During prenatal development, the brains of most animals, including humans, develop specifically male or female characteristics. She found that giving estradiol, a testosterone derivative, triggers a mechanism by which certain genes in the brain are "unsilenced", allowing them to initiate the process of masculinisation.
This process involves a group of enzymes known as DNA methyltransferases, or Dnmts, which modify DNA to repress gene expression.
"This gives us a new understanding of how gender is determined in the brain," said McCarthy. The researchers also found that by inhibiting Dnmts, they could alter the reproductive behavior of male and female mice. Researchers injected Dnmts inhibitors into a specific region of the female brains, a region known as the preoptic area, or POA.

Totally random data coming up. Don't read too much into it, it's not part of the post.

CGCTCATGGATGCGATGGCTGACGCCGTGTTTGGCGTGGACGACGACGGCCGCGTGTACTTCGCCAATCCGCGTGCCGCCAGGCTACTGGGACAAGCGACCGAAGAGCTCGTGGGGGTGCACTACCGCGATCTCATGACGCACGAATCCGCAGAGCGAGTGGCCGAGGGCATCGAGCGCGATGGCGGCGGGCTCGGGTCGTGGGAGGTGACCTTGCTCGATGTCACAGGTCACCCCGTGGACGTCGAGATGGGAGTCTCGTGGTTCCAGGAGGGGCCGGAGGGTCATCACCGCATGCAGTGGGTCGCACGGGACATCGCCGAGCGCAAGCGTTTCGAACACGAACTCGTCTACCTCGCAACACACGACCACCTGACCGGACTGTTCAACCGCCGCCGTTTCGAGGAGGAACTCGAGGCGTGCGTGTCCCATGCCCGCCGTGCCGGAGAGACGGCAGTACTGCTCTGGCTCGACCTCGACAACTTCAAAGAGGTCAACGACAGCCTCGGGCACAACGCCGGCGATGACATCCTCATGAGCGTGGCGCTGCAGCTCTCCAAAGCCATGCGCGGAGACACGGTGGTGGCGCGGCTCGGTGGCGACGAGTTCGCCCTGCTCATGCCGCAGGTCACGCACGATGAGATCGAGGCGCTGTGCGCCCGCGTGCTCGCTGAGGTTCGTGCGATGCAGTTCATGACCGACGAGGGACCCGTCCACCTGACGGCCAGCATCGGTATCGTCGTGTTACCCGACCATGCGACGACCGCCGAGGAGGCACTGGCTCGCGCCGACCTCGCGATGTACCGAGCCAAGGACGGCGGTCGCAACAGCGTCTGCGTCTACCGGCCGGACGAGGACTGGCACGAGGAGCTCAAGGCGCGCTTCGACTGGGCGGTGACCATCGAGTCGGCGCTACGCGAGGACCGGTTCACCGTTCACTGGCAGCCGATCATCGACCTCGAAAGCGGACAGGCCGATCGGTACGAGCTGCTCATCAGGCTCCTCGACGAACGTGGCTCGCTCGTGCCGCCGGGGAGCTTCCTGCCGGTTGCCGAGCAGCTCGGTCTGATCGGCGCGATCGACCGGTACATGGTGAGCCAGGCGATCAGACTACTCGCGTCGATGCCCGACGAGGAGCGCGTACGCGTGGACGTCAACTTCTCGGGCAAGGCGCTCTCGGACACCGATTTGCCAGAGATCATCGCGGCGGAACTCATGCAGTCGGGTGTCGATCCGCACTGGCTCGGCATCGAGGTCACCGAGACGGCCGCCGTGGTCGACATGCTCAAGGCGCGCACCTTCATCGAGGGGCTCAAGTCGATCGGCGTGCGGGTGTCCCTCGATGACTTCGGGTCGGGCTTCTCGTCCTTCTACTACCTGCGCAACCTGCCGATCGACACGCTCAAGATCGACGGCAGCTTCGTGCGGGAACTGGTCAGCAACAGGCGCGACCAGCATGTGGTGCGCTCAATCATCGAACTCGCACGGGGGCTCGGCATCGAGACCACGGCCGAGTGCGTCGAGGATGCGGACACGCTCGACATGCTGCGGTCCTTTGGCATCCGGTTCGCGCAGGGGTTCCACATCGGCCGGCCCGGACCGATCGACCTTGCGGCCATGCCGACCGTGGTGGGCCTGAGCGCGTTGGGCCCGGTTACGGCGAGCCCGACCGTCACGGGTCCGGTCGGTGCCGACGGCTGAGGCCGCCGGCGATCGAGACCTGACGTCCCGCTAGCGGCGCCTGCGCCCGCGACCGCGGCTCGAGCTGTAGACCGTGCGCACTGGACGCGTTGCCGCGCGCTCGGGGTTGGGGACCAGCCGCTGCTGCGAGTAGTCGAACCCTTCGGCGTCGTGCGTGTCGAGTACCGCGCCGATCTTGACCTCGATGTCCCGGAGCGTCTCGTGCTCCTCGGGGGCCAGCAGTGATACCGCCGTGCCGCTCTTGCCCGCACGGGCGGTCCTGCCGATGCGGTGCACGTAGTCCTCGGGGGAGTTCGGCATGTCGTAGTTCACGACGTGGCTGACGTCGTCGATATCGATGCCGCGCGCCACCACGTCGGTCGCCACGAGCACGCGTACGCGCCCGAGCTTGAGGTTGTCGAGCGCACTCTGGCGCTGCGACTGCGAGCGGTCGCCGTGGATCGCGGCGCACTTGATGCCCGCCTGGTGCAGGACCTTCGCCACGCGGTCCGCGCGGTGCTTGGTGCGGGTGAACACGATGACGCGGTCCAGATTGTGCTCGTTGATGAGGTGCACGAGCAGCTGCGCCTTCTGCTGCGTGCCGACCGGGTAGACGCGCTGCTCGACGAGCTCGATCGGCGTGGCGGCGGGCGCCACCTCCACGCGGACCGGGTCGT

In every species that's been studied, including humans, the POA plays a key role in governing male sexual behavior. The injections occurred after the first week of birth, the time when the window for brain sexual differentiation was thought to have been closed. Despite this, the preoptic area in these animals was transformed, and took on structural characteristics of a male rat. The female rats also behaved differently, displaying sexual behavior typical of male rats.
In another experiment, they genetically deleted the Dnmts gene in female mice. These animals also showed male behavior patterns. "Physically, these animals were females, but in their reproductive behavior, they were males. It was fascinating to see this transformation," said co-researcher Bridget Nugent.